In theory, carbon has a price. We just aren't paying it

Buried in federal regulations is a measurement known as the "social cost of carbon," an estimate of the cost associated with climate change's impacts on agricultural production, human health, flood risk and ecosystems.

The social cost of carbon measures the impact of each tonne of emissions, but may not go far enough

Smoke billows from smokestacks and a coal fired generator at a steel factory on November 19, 2015 in the industrial province of Hebei, China. There's a cost to acting to curb emissions, but also a cost to not acting. (Kevin Frayer/Getty Images)

Justin Trudeau's government may well succeed this fall at establishing a nationally recognized price on the carbon emissions that drive climate change. 

It is the subject of some acrimony that action to mitigate climate change will come at some explicit cost. It is, no doubt, the easiest point of complaint.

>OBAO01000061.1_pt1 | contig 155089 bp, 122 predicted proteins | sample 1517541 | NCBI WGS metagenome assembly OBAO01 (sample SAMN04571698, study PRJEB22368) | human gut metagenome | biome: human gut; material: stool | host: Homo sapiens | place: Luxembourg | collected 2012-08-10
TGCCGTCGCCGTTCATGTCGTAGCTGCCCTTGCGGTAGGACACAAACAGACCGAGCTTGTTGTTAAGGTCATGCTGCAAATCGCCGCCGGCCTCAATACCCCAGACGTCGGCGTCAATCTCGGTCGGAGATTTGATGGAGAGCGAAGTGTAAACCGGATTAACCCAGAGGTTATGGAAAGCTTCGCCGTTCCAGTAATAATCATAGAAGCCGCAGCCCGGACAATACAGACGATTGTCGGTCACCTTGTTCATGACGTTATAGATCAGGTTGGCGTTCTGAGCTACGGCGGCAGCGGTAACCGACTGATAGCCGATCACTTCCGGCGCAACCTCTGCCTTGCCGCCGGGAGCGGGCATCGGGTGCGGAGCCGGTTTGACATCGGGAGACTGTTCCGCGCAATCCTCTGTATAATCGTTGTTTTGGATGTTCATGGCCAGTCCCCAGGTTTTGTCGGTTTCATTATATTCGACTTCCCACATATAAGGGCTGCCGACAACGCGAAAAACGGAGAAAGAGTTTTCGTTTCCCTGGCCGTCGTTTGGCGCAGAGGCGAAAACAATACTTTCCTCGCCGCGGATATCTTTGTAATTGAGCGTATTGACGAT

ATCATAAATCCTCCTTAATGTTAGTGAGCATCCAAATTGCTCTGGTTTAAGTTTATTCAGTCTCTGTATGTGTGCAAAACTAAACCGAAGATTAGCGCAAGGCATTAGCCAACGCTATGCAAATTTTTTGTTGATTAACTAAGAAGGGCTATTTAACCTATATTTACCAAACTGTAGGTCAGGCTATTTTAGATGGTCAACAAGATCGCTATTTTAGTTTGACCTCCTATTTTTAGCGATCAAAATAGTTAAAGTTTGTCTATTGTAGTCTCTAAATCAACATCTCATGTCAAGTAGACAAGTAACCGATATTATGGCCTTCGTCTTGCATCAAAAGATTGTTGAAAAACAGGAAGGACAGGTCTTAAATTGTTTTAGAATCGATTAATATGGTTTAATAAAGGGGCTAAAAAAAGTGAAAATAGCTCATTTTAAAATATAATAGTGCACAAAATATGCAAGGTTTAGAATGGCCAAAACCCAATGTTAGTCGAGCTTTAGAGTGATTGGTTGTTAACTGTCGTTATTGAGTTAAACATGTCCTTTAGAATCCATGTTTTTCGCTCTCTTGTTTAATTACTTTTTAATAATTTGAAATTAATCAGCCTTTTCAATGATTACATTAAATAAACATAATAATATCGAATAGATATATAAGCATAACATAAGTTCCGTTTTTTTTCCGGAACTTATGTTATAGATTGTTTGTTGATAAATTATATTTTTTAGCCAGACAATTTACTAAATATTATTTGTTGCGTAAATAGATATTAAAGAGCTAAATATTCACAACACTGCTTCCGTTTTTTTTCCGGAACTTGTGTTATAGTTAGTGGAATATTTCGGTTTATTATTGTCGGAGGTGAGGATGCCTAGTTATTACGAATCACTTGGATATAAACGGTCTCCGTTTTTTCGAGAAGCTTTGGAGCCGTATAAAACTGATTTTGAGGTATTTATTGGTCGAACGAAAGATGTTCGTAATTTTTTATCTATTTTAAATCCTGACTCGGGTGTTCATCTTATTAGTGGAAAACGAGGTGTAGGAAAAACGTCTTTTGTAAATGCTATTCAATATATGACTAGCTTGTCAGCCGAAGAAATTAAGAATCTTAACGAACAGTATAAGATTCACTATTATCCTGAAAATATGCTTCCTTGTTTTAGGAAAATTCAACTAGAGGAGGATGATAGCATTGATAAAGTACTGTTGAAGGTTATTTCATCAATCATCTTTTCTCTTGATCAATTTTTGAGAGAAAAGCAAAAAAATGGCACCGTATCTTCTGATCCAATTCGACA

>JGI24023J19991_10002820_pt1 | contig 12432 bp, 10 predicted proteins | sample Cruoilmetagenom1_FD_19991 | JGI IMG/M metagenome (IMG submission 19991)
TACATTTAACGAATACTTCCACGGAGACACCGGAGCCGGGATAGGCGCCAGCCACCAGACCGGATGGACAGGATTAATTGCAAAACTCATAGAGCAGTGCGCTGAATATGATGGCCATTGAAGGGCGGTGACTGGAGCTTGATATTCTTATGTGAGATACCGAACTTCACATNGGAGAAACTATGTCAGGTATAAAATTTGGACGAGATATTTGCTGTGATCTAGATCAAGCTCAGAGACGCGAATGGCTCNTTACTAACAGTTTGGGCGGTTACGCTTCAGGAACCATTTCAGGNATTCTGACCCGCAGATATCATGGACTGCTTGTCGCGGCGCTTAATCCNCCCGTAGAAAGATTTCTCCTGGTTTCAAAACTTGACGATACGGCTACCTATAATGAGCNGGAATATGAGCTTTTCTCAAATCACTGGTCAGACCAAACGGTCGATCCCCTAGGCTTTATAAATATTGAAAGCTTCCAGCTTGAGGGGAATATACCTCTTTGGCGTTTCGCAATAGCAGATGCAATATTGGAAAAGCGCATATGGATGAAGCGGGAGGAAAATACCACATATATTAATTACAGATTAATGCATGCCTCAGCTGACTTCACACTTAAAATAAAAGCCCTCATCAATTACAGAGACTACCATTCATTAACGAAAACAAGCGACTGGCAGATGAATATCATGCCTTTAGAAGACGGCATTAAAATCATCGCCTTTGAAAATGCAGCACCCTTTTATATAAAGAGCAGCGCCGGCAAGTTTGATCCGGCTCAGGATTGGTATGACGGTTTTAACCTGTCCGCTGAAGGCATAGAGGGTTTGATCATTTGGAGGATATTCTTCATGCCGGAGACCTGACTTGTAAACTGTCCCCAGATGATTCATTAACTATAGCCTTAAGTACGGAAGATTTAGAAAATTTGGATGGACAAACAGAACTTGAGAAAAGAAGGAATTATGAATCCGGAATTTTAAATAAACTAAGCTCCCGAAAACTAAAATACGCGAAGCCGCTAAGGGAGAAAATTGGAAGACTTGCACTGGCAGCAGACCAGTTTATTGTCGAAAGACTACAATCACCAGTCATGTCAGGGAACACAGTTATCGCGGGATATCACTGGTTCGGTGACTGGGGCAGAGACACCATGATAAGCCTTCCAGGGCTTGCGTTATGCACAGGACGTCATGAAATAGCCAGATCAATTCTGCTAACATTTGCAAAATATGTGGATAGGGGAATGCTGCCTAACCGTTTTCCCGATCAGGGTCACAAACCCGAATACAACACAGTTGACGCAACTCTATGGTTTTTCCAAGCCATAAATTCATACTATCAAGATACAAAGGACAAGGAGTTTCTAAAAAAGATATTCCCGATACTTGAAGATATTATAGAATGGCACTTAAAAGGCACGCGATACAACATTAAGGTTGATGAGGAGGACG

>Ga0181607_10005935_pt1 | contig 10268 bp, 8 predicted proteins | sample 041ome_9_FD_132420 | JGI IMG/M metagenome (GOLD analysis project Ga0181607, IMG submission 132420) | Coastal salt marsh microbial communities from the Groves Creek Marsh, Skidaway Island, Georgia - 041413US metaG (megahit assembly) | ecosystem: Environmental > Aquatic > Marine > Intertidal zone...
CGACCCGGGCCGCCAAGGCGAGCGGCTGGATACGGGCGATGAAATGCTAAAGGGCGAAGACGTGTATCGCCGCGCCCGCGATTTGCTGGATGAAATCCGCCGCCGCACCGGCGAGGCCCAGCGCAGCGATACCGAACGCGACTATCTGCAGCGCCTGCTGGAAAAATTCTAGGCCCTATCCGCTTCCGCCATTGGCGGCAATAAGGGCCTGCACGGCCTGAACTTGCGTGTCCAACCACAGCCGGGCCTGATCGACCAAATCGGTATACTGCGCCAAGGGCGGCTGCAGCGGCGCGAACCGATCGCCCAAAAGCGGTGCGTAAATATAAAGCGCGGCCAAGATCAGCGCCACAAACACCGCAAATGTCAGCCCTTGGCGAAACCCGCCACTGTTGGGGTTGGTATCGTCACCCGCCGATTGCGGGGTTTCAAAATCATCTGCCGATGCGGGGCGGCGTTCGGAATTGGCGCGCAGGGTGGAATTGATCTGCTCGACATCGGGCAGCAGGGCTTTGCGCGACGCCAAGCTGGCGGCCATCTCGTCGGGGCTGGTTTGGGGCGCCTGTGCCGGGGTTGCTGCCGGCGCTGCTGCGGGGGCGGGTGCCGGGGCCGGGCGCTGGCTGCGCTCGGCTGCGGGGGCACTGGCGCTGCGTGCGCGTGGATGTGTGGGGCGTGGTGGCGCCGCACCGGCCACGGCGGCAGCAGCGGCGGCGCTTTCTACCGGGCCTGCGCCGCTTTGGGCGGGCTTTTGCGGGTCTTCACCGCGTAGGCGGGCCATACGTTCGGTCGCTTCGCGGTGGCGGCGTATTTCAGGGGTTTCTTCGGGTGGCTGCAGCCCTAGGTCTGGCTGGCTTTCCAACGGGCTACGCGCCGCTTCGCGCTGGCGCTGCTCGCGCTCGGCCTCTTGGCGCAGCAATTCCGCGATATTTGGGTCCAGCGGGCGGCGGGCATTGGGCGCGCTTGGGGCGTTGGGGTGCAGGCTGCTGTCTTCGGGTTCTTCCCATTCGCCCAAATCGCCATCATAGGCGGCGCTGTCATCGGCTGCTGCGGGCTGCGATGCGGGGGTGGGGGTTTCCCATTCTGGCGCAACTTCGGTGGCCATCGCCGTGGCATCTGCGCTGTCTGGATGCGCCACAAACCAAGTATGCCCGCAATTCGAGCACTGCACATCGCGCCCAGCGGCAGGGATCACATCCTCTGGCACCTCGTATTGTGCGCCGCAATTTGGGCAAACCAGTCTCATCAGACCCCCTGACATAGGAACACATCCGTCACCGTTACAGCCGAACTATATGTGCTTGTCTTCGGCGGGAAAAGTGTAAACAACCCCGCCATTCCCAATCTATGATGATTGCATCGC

But perhaps this should not merely be a discussion about the cost of acting. If we accept that there is a reason to act, it is surely because there will be a cost to not acting.

On that count, there is already one officially recognized measure. Unbeknownst to most, the federal government already attaches a cost to each tonne of carbon emissions — an estimate that was adopted by Stephen Harper's government.

Buried in the explanatory notes of various federal regulations passed in recent years is a measurement known as the "social cost of carbon." It is, with some limitations, an estimate of the cost associated with climate change's impacts on agricultural production, human health, flood risk and ecosystems.

For 2012, it was set at $28.44 per tonne, and was to increase gradually to $57.80 by 2050. After a reassessment earlier this year, it was set to $40.70 per tonne for 2016, rising steadily to $74.80 per tonne by 2050 — higher than any carbon price that currently exists at the provincial level.

This is an approximate price of climate change, a monetary estimate of the impact on future generations.

We just aren't paying for it. At least not in any way that could be described as a national tax.

The market failure of climate change